The working group looked at schemes in Denmark, the UK and the Netherlands. It outlines how a limited sectorial scheme (where a VAT refund may only be available if the charity operated in a certain sector) or a part compensation scheme (which may allow a charity to reclaim a proportion of the VAT they have incurred based on the level of their private donations) could be introduced in Ireland. It is now hoped that a consultation process can be undertaken to consider which of these options may represent the best way forward for charities.


7. Farm Succession
A new succession transfer partnership model is to be introduced to allow two (or presumably more) people to enter into a partnership with the aim of transferring the farm to the younger farmer at the end of the specified period (which cannot exceed ten years). This new model, which is subject to state-aid approval, is aimed at facilitating knowledge transfer and a gradual transfer of control between farm partners.

To support the transfer an income tax credit worth up to €5,000 per annum for five years will be allocated to the partnership and split according to the profit-sharing agreement.

The revised CGT Entrepreneur’s Relief will also be available to farmers disposing of farms.


8. VAT Rate for Tourist Activities and other Aviation Measures
At one point during the Minister’s speech it seemed that the recovery in Dublin hotel prices may have led him to decide that the reduced 9% VAT rate for tourism activities, which has introduced back in 2011, was no longer required. The Minister, however, decided not to make any changes to this reduced rate on the basis that there was a case for retaining it for the rest of the country. Whether it might be looked at again in next year’s Budget cannot be ruled out.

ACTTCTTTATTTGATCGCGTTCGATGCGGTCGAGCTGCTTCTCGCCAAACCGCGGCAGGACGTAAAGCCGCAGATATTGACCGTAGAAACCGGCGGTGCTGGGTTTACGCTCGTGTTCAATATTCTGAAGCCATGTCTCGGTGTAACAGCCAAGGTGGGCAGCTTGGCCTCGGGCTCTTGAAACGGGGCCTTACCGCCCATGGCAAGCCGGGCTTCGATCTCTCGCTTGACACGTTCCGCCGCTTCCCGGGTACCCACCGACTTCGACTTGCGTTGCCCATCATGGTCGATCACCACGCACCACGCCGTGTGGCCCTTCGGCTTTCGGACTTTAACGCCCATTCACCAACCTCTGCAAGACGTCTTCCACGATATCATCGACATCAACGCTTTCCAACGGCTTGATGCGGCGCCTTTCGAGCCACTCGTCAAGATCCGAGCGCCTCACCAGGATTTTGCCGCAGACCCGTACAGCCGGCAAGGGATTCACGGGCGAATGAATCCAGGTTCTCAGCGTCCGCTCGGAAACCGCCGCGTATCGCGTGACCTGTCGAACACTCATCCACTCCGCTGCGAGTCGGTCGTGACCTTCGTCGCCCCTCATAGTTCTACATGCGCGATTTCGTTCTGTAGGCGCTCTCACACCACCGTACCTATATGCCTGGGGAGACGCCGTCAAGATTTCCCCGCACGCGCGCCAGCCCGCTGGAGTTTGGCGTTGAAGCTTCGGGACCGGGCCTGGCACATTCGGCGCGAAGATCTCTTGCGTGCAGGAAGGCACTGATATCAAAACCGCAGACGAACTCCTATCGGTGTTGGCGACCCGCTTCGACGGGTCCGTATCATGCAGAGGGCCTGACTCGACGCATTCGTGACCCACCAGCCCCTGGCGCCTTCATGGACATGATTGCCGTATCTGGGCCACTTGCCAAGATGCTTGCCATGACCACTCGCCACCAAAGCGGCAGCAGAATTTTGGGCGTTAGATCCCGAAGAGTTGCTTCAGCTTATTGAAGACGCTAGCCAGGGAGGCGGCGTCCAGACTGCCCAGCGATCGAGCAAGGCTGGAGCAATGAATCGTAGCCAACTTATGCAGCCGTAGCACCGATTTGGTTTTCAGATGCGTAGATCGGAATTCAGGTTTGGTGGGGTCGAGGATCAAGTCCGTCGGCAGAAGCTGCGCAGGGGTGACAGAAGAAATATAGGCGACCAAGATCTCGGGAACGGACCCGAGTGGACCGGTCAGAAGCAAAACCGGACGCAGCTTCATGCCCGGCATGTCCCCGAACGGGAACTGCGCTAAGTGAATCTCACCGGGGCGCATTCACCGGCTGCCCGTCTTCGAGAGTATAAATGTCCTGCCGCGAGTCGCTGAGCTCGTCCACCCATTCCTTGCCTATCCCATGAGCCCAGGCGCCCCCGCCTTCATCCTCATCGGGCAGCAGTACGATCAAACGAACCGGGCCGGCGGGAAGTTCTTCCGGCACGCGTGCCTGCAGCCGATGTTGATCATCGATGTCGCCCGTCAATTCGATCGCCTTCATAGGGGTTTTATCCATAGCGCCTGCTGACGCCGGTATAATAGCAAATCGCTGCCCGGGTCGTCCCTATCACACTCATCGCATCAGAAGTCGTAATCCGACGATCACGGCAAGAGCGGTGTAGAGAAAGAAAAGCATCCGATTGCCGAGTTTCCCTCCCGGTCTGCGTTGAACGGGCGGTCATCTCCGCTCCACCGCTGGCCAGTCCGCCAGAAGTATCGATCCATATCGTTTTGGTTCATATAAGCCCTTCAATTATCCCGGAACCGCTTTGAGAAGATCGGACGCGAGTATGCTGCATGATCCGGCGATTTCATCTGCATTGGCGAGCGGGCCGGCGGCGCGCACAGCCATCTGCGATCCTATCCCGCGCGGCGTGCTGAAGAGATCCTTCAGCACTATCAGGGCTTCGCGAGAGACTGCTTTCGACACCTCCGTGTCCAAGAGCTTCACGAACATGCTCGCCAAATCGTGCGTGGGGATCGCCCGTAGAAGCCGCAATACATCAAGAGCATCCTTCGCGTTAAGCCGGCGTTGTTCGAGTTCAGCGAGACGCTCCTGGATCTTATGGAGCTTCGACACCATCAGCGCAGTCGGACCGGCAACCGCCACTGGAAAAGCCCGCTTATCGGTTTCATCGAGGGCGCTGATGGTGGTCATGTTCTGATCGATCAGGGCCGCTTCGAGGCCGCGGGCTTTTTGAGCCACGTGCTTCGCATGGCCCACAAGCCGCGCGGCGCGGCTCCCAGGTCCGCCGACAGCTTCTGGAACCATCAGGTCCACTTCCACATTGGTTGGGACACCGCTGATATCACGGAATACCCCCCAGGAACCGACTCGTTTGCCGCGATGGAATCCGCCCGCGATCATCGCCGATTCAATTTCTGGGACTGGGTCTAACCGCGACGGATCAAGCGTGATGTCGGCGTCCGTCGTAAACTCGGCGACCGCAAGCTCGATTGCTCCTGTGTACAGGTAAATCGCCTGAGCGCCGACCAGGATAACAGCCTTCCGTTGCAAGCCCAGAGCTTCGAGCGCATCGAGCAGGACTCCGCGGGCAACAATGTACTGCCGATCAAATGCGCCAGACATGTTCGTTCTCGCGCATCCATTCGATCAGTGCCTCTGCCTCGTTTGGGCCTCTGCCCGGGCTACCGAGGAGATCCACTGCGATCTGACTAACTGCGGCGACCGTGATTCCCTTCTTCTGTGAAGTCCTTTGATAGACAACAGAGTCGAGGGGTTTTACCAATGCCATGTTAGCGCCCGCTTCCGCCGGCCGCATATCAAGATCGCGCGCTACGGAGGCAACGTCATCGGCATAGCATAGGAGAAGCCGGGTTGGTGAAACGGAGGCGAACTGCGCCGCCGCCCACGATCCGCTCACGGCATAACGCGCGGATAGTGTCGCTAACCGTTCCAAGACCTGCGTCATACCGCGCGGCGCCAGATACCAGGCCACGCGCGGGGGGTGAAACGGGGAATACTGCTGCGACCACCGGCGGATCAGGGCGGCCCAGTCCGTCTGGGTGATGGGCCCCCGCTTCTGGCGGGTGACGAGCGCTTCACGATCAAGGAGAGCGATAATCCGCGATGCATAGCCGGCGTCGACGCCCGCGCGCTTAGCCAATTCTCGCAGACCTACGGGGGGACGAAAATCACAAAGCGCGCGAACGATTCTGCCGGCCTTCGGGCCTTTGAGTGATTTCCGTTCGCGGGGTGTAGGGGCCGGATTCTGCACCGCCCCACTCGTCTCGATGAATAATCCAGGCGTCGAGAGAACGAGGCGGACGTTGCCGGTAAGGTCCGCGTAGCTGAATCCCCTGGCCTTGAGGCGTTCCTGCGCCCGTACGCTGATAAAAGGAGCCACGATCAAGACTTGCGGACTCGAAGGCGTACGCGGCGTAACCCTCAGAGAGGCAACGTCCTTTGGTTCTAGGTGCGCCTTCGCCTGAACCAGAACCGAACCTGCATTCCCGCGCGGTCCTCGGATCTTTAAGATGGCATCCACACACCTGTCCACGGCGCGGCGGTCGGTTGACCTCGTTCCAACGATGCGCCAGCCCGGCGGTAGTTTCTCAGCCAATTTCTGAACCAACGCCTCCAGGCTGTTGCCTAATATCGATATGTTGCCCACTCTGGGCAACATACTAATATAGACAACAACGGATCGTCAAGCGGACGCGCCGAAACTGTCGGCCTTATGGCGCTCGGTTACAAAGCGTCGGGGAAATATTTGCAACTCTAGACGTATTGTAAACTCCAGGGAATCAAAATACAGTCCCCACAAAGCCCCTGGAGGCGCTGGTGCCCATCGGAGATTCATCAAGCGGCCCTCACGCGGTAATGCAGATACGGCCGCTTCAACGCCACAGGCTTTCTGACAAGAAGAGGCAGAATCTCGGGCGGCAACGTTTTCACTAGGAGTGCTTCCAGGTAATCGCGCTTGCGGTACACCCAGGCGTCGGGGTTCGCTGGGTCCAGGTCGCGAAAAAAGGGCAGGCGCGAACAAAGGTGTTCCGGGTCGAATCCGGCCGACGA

New incentives, in the form of accelerated capital allowances, to encourage the construction of aircraft maintenance facilities may also been seen as an attempt to encourage airlines to carry on business here with more routes in and out of Ireland for tourists.


9. Group A Tax Free Threshold
Ireland’s gift and inheritance tax regime has been coming under scrutiny over the last few months, particularly in the context of recovering asset values and fears that is hindering business succession. The CAT rate has increased by 65% since 2008 while the tax free thresholds have halved in the same period.

The increase in the Group A tax free threshold, which principally applies to benefits received by children from parents, from €225,000 to €280,000 is to be welcomed. This increase will apply to gifts or inheritances taken on or after 14th October 2015.

It is, however, disappointing that the CAT rate of 33% has not been reduced nor have the other Group B and Group C tax free thresholds been increased.

10. Entrepreneur Relief
A revised CGT Entrepreneur’s relief which will apply a lower CGT rate of 20% on the proceeds from the sale of a business (subject to a €1million limit on such gains) is to be introduced.

The Department of Finance’s Tax and Entrepreneurship Review, which was published with the Budget, provides some further information in relation to how the relief will apply.

The relief is to be available to individuals who have owned a business for at least 3 years. The relief will be available to owners/founders of private companies, sole traders and farmers. The relief will not be available to companies.

It is not yet clear how this new relief will interact with the existing CGT retirement relief provisions.


For further information, please contact our tax team:

― John Cuddigan at john.cuddigan@rdj.ie or +353 21 4802701
― Eoin Tobin at eoin.tobin@rdj.ie or +353 21 4802741
― Mark Barrett at mark.barrett@rdj.ie or +353 21 4802739
― Mark Ludlow at mark.ludlow@rdj.ie or +353 21 4802730